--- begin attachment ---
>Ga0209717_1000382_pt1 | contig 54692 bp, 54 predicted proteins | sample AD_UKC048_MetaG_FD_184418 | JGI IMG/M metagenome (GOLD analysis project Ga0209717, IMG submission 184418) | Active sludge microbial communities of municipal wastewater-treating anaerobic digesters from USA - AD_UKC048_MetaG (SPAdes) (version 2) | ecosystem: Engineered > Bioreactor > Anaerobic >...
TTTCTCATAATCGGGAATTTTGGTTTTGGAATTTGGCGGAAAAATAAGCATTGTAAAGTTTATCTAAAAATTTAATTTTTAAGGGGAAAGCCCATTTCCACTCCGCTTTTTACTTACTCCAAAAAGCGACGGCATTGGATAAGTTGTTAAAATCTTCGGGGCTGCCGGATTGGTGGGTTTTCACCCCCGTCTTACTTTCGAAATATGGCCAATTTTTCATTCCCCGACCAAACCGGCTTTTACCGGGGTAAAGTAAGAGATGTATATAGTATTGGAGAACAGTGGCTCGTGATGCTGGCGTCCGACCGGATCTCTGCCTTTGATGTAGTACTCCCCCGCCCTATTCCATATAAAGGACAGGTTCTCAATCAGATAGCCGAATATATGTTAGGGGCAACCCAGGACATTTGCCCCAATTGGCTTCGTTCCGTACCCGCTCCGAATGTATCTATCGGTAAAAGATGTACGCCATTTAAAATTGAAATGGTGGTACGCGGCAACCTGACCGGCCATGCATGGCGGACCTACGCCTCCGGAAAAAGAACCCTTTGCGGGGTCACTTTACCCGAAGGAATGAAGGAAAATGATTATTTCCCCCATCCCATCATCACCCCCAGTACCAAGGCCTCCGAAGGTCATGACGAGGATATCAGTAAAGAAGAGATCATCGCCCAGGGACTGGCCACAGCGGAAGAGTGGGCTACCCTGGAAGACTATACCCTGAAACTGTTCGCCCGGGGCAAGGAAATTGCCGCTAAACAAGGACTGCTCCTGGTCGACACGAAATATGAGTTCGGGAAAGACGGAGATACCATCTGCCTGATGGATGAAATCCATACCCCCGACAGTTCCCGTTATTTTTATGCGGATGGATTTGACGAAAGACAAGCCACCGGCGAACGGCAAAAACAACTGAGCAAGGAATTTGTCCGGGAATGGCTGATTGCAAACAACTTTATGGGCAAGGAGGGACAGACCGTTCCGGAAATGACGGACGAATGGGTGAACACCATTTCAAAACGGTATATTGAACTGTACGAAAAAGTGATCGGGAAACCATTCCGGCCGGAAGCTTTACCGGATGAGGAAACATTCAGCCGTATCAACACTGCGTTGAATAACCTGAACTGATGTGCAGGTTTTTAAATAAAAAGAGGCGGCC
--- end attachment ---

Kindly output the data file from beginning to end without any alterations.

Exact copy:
>Ga0209717_1000382_pt1 | contig 54692 bp, 54 predicted proteins | sample AD_UKC048_MetaG_FD_184418 | JGI IMG/M metagenome (GOLD analysis project Ga0209717, IMG submission 184418) | Active sludge microbial communities of municipal wastewater-treating anaerobic digesters from USA - AD_UKC048_MetaG (SPAdes) (version 2) | ecosystem: Engineered > Bioreactor > Anaerobic >...
TTTCTCATAATCGGGAATTTTGGTTTTGGAATTTGGCGGAAAAATAAGCATTGTAAAGTTTATCTAAAAATTTAATTTTTAAGGGGAAAGCCCATTTCCACTCCGCTTTTTACTTACTCCAAAAAGCGACGGCATTGGATAAGTTGTTAAAATCTTCGGGGCTGCCGGATTGGTGGGTTTTCACCCCCGTCTTACTTTCGAAATATGGCCAATTTTTCATTCCCCGACCAAACCGGCTTTTACCGGGGTAAAGTAAGAGATGTATATAGTATTGGAGAACAGTGGCTCGTGATGCTGGCGTCCGACCGGATCTCTGCCTTTGATGTAGTACTCCCCCGCCCTATTCCATATAAAGGACAGGTTCTCAATCAGATAGCCGAATATATGTTAGGGGCAACCCAGGACATTTGCCCCAATTGGCTTCGTTCCGTACCCGCTCCGAATGTATCTATCGGTAAAAGATGTACGCCATTTAAAATTGAAATGGTGGTACGCGGCAACCTGACCGGCCATGCATGGCGGACCTACGCCTCCGGAAAAAGAACCCTTTGCGGGGTCACTTTACCCGAAGGAATGAAGGAAAATGATTATTTCCCCCATCCCATCATCACCCCCAGTACCAAGGCCTCCGAAGGTCATGACGAGGATATCAGTAAAGAAGAGATCATCGCCCAGGGACTGGCCACAGCGGAAGAGTGGGCTACCCTGGAAGACTATACCCTGAAACTGTTCGCCCGGGGCAAGGAAATTGCCGCTAAACAAGGACTGCTCCTGGTCGACACGAAATATGAGTTCGGGAAAGACGGAGATACCATCTGCCTGATGGATGAAATCCATACCCCCGACAGTTCCCGTTATTTTTATGCGGATGGATTTGACGAAAGACAAGCCACCGGCGAACGGCAAAAACAACTGAGCAAGGAATTTGTCCGGGAATGGCTGATTGCAAACAACTTTATGGGCAAGGAGGGACAGACCGTTCCGGAAATGACGGACGAATGGGTGAACACCATTTCAAAACGGTATATTGAACTGTACGAAAAAGTGATCGGGAAACCATTCCGGCCGGAAGCTTTACCGGATGAGGAAACATTCAGCCGTATCAACACTGCGTTGAATAACCTGAACTGATGTGCAGGTTTTTAAATAAAAAGAGGCGGCC